News, Science & Research

Government shutdown slows University science research

Closures delay grant reviews, cancel conferences, jeopardize long-term projects

By
Science and Research Editor
Thursday, January 24, 2019

Since Dec. 22, the University and other research institutions have scrambled to adapt to the unprecedented political stalemate over the federal government shutdown, which has dried up funds for federally supported research projects and now threatens long-term scientific advancement across the nation.

When the government shut down before the holidays, major agencies like the National Science Foundation, the National Endowment for the Humanities, the National Oceanic and Atmospheric Administration and the National Aeronautics and Space Administration all closed without approved appropriations for 2019. Research institutions rely on these agencies not only for funding but also for technological, data-based and research support.

“The federal shutdown is causing uncertainty and complications about research funding at Brown … In some cases the shutdown is slowing or halting research itself,” Vice President for Research Jill Pipher wrote in a statement to The Herald.

Despite an inability to get funds from federal agencies, “the University is making scheduled payments on existing active NSF and NASA grants,” Pipher wrote, adding that these grants provide the salaries for graduate students and postdoctoral researchers. “Brown, like other universities, is experiencing the strain of having to advance these funds without reimbursement.”

“We’ve been in a state of pretty perpetual anxiety since the shutdown started,” said postdoctoral researcher Christopher Horvat, who works as a polar oceanographer at the Institute at Brown for Environment and Society, where he studies sea ice in the Arctic and Antarctic Oceans in relation to climate change. Horvat is not only a post-doc at the University but also a government contractor — he holds a second postdoctoral fellowship with the NOAA Climate and Global Change Program. Though Horvat’s paycheck has not yet been cut, his financial situation could change if the shutdown continues for more than a few more weeks, he said.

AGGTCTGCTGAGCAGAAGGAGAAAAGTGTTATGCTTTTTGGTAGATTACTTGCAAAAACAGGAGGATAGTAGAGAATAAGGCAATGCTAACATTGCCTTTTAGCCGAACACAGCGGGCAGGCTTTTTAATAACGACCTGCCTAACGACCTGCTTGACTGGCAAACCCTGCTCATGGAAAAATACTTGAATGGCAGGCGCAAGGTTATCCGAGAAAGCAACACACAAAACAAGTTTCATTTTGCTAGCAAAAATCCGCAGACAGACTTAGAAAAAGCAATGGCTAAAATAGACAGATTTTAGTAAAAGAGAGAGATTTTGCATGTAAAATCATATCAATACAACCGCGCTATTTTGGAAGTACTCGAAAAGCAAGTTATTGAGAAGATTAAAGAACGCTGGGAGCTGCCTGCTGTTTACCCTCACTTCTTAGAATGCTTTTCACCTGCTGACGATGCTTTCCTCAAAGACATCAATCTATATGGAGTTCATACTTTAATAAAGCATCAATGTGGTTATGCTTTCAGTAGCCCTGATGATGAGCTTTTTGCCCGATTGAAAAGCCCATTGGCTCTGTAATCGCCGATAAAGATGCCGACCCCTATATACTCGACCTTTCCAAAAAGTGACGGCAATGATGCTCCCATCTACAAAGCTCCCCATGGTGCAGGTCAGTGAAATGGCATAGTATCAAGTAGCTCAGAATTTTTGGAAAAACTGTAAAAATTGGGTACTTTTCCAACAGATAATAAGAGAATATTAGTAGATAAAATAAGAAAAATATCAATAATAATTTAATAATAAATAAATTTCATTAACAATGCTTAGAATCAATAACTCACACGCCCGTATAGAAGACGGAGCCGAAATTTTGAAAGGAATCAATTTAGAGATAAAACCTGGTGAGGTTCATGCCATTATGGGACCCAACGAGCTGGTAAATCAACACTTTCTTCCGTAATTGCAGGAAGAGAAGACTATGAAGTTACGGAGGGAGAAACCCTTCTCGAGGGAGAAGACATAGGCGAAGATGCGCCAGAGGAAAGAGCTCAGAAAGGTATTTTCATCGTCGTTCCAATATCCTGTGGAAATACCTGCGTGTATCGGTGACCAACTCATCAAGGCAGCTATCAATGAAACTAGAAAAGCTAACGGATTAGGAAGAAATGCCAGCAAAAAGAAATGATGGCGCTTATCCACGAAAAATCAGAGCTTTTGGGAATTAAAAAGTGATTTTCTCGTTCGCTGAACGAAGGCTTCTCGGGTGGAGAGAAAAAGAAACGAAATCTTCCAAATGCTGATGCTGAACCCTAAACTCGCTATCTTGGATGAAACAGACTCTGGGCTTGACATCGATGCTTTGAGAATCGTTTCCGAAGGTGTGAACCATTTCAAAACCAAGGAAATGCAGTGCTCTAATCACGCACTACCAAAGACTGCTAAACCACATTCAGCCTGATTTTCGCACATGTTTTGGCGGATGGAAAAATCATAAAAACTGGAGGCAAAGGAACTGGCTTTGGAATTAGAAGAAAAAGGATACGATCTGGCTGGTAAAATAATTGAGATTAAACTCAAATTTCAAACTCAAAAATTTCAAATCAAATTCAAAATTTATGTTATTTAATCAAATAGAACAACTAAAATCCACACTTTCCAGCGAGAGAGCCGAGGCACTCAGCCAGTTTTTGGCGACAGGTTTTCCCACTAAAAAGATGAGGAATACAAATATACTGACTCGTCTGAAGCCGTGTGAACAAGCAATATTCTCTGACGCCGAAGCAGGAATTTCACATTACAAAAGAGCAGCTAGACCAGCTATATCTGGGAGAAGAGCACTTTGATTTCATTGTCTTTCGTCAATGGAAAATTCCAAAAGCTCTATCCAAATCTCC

Many research  endeavours, especially in relation to the work of government contractors, have been put on hold. Conference travel cannot be completed during the shutdown since it is a “large capital investment that takes time to plan” and cannot be scheduled when future sources of funding are uncertain, Hovart said. Meeting with other experts is crucial for scientists who use these trips to forge collaborations with their peers and discuss new findings from institutions scattered across the globe.

“Some researchers are having to pay for travel on their own, hoping for later reimbursement, and some have had to cancel trips because they couldn’t afford to pay the expenses on their own. In addition, federal program officers are unable to attend scientific meetings and conferences that inform their work,” Pipher wrote.